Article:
Summary and Analysis Act III: Scene 7



It is the night before the battle in the French camp near Agincourt. The Constable, the Duke of Orleans, Lord Rambures, and the Dauphin (who is present against his father's orders) are boasting about who has the best armor and the best horses. When the discussion turns from the wonders of the Dauphin's horse to the splendors of the others' mistresses, the Dauphin exits to ready himself for the battle. The Constable then has a discussion with the Duke of Orleans concerning the Dauphin's bravery. A messenger enters to announce that the English are camped only fifteen hundred yards away. The Constable and Orleans contend that the small English army cannot be very smart if they mean to fight them, but Rambures reminds them of the courageousness of the English. Nevertheless, the Constable and Orleans are certain that it will be an uneven battle and that by ten o'clock they each will have captured a hundred Englishmen.


In this scene, Shakespeare continues his satirical presentation of the French nobility by contrasting the seriousness and sobriety of the English with the superficiality and pretentiousness of the French. By doing so, Shakespeare continues to make the French appear rather ridiculous. On the night before a major battle, the French nobility join in an absurd banter concerning the value of their horses. The contrast between Henry, King of England, and the Dauphin, heir to the throne of France, is made obvious in the conversation of each man before the major battle. The Dauphin's main concern is with the beauty and perfection of his horse — a "beast for Perseus; he is pure air and fire; the dull elements of earth and water never appear in him. . . . " When the Dauphin then goes on to remind his comrades that he once wrote a sonnet to his horse, which began with the words "Wonder of nature," the Duke of Orleans sarcastically says that he has "heard a sonnet begin so to one's mistress." The Dauphin, however, is not even aware of the subtle reversal of values. Furthermore, to continue the contrast between Henry and the Dauphin, Shakespeare introduces the subject of the Dauphin's bravery; the Constable wonders if the Dauphin will stand and fight, or if he will be like a hawk, which, when released, will take flight.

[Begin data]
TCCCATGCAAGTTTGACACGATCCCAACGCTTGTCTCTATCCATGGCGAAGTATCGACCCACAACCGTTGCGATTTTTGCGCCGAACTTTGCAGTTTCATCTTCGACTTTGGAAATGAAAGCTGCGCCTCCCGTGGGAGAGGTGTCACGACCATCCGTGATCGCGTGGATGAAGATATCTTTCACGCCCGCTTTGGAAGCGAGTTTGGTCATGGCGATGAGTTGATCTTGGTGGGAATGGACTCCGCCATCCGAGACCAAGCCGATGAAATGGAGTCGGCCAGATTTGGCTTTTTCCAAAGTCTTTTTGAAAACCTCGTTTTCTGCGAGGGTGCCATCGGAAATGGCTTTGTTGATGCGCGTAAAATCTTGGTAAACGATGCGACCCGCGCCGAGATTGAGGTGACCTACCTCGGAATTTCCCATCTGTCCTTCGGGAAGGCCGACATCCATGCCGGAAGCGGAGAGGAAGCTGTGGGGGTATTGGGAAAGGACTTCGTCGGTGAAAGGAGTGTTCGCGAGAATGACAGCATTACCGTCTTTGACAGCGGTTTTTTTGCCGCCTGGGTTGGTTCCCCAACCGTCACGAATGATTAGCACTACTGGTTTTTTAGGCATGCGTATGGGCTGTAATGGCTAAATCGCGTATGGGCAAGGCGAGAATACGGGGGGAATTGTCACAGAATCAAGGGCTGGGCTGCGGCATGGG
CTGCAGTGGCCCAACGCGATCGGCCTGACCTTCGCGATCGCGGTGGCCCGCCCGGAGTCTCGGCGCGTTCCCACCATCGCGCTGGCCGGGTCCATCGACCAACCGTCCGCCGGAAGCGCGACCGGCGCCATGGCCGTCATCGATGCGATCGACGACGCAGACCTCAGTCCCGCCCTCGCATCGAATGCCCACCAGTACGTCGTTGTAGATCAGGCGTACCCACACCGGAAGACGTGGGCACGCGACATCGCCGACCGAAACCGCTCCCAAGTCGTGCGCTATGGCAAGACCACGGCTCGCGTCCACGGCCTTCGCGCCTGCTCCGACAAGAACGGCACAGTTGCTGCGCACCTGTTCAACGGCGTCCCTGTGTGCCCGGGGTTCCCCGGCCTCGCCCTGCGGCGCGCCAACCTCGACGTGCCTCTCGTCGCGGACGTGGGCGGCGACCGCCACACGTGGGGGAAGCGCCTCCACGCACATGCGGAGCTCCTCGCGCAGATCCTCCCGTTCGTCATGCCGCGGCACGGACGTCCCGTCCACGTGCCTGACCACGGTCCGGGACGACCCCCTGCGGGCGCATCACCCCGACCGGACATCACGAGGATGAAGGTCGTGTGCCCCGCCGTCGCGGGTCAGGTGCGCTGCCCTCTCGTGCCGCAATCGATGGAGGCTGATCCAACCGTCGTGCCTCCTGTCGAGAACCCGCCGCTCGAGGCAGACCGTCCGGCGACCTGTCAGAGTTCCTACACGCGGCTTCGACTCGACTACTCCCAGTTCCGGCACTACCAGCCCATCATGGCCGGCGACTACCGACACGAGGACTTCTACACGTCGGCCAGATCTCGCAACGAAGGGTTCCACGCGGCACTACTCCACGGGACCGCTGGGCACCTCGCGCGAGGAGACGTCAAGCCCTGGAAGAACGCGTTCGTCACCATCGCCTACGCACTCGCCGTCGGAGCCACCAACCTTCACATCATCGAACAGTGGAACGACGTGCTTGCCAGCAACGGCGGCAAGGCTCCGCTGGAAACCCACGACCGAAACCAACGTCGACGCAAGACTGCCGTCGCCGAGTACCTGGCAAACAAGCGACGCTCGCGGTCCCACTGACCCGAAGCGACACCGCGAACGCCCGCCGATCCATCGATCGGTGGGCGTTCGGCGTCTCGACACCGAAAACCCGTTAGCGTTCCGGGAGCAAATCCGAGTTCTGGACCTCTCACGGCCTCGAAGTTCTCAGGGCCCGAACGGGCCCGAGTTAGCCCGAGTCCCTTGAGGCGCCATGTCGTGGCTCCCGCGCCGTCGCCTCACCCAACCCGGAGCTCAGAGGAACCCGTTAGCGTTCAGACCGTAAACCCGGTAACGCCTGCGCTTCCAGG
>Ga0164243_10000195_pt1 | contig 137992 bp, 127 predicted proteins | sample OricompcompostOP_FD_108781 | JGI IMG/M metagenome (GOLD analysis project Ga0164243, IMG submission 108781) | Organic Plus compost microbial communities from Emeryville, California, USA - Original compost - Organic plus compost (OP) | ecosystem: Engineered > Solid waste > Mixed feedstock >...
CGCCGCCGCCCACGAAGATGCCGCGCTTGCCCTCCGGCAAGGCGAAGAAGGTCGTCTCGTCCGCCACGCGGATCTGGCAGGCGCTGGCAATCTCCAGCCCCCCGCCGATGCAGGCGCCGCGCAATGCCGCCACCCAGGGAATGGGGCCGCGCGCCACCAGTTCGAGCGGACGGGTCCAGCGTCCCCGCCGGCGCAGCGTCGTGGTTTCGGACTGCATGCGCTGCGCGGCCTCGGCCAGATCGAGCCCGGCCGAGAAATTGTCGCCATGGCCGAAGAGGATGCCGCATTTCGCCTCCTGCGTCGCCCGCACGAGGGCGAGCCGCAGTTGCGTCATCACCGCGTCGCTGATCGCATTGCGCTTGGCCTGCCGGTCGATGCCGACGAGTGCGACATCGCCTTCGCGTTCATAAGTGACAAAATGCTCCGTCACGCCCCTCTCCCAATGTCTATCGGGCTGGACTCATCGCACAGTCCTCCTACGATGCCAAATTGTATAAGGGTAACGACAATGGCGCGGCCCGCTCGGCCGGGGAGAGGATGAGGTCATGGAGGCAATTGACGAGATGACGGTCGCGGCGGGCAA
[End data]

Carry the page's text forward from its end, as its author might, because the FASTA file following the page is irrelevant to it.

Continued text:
Throughout the scene, therefore, the French nobility reveal a rather fundamental moral carelessness which will be reflected in their resounding defeat at Agincourt. The Duke of Orleans and the other nobility speak of King Henry with utter contempt and of Henry's English soldiers as the king's "fat-brain'd followers" who, if they had any wits, must have "left their wits with their wives." In other words, Shakespeare is preparing his audience with reasons why the French nobility, outnumbering the English five to one and on horseback, are soon to be defeated by English yeoman, who are "with sickness much enfeebled." The French, believing in and relying on their inherent aristocratic superiority, will go to battle incompetently prepared and will meet their deaths at the hands of English soldiers who are inspired by the noble spirit of their king and thus, by perseverence, discipline, and a belief in "Harry, England, and Saint George" will win the battle against overwhelming odds.